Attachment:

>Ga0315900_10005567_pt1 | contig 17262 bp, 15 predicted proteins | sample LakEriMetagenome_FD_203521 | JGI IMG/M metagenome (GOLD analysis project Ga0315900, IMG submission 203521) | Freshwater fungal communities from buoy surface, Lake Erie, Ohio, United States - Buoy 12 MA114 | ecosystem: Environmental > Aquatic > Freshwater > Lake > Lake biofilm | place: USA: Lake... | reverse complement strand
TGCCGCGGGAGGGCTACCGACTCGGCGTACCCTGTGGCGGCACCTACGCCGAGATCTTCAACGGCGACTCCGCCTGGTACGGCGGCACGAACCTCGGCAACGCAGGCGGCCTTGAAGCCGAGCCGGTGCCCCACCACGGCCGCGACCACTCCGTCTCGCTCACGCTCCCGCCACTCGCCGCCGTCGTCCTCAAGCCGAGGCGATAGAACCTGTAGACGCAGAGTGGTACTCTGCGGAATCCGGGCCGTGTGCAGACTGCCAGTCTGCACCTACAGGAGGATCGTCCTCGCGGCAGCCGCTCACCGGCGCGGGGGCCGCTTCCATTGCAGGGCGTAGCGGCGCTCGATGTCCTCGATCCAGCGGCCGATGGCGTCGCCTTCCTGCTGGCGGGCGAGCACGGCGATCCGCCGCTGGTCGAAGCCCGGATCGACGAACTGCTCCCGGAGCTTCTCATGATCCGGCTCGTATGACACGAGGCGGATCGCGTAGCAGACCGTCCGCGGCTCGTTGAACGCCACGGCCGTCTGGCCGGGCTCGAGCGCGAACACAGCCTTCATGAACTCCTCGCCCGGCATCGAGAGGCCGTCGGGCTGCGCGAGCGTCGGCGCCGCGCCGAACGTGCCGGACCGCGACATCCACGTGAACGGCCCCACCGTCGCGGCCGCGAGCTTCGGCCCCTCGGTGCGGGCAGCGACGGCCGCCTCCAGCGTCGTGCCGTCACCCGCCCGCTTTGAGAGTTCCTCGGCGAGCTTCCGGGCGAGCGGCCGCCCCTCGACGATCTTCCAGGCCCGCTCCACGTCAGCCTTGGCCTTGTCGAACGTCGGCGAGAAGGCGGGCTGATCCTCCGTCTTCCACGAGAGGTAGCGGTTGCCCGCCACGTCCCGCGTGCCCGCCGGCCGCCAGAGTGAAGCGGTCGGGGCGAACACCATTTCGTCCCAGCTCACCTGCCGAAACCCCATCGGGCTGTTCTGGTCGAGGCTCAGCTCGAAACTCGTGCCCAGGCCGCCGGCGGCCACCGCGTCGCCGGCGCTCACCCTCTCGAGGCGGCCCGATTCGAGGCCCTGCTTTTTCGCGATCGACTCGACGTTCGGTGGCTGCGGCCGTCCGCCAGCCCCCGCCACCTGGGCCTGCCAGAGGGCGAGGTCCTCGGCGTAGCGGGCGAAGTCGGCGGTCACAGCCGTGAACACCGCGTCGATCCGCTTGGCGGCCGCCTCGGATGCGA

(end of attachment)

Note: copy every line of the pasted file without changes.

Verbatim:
>Ga0315900_10005567_pt1 | contig 17262 bp, 15 predicted proteins | sample LakEriMetagenome_FD_203521 | JGI IMG/M metagenome (GOLD analysis project Ga0315900, IMG submission 203521) | Freshwater fungal communities from buoy surface, Lake Erie, Ohio, United States - Buoy 12 MA114 | ecosystem: Environmental > Aquatic > Freshwater > Lake > Lake biofilm | place: USA: Lake... | reverse complement strand
TGCCGCGGGAGGGCTACCGACTCGGCGTACCCTGTGGCGGCACCTACGCCGAGATCTTCAACGGCGACTCCGCCTGGTACGGCGGCACGAACCTCGGCAACGCAGGCGGCCTTGAAGCCGAGCCGGTGCCCCACCACGGCCGCGACCACTCCGTCTCGCTCACGCTCCCGCCACTCGCCGCCGTCGTCCTCAAGCCGAGGCGATAGAACCTGTAGACGCAGAGTGGTACTCTGCGGAATCCGGGCCGTGTGCAGACTGCCAGTCTGCACCTACAGGAGGATCGTCCTCGCGGCAGCCGCTCACCGGCGCGGGGGCCGCTTCCATTGCAGGGCGTAGCGGCGCTCGATGTCCTCGATCCAGCGGCCGATGGCGTCGCCTTCCTGCTGGCGGGCGAGCACGGCGATCCGCCGCTGGTCGAAGCCCGGATCGACGAACTGCTCCCGGAGCTTCTCATGATCCGGCTCGTATGACACGAGGCGGATCGCGTAGCAGACCGTCCGCGGCTCGTTGAACGCCACGGCCGTCTGGCCGGGCTCGAGCGCGAACACAGCCTTCATGAACTCCTCGCCCGGCATCGAGAGGCCGTCGGGCTGCGCGAGCGTCGGCGCCGCGCCGAACGTGCCGGACCGCGACATCCACGTGAACGGCCCCACCGTCGCGGCCGCGAGCTTCGGCCCCTCGGTGCGGGCAGCGACGGCCGCCTCCAGCGTCGTGCCGTCACCCGCCCGCTTTGAGAGTTCCTCGGCGAGCTTCCGGGCGAGCGGCCGCCCCTCGACGATCTTCCAGGCCCGCTCCACGTCAGCCTTGGCCTTGTCGAACGTCGGCGAGAAGGCGGGCTGATCCTCCGTCTTCCACGAGAGGTAGCGGTTGCCCGCCACGTCCCGCGTGCCCGCCGGCCGCCAGAGTGAAGCGGTCGGGGCGAACACCATTTCGTCCCAGCTCACCTGCCGAAACCCCATCGGGCTGTTCTGGTCGAGGCTCAGCTCGAAACTCGTGCCCAGGCCGCCGGCGGCCACCGCGTCGCCGGCGCTCACCCTCTCGAGGCGGCCCGATTCGAGGCCCTGCTTTTTCGCGATCGACTCGACGTTCGGTGGCTGCGGCCGTCCGCCAGCCCCCGCCACCTGGGCCTGCCAGAGGGCGAGGTCCTCGGCGTAGCGGGCGAAGTCGGCGGTCACAGCCGTGAACACCGCGTCGATCCGCTTGGCGGCCGCCTCGGATGCGA